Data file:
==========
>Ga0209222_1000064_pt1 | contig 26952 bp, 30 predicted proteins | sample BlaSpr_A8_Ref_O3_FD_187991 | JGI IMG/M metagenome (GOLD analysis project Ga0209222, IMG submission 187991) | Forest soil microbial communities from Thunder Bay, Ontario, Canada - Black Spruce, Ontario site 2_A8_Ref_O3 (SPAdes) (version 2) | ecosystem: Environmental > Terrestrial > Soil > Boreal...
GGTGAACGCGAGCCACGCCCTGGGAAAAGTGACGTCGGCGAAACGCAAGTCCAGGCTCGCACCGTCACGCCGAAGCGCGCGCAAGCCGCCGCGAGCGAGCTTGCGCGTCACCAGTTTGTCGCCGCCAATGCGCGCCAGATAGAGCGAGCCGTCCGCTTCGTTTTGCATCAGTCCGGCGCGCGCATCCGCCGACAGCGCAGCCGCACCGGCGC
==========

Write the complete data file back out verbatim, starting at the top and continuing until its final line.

>Ga0209222_1000064_pt1 | contig 26952 bp, 30 predicted proteins | sample BlaSpr_A8_Ref_O3_FD_187991 | JGI IMG/M metagenome (GOLD analysis project Ga0209222, IMG submission 187991) | Forest soil microbial communities from Thunder Bay, Ontario, Canada - Black Spruce, Ontario site 2_A8_Ref_O3 (SPAdes) (version 2) | ecosystem: Environmental > Terrestrial > Soil > Boreal...
GGTGAACGCGAGCCACGCCCTGGGAAAAGTGACGTCGGCGAAACGCAAGTCCAGGCTCGCACCGTCACGCCGAAGCGCGCGCAAGCCGCCGCGAGCGAGCTTGCGCGTCACCAGTTTGTCGCCGCCAATGCGCGCCAGATAGAGCGAGCCGTCCGCTTCGTTTTGCATCAGTCCGGCGCGCGCATCCGCCGACAGCGCAGCCGCACCGGCGC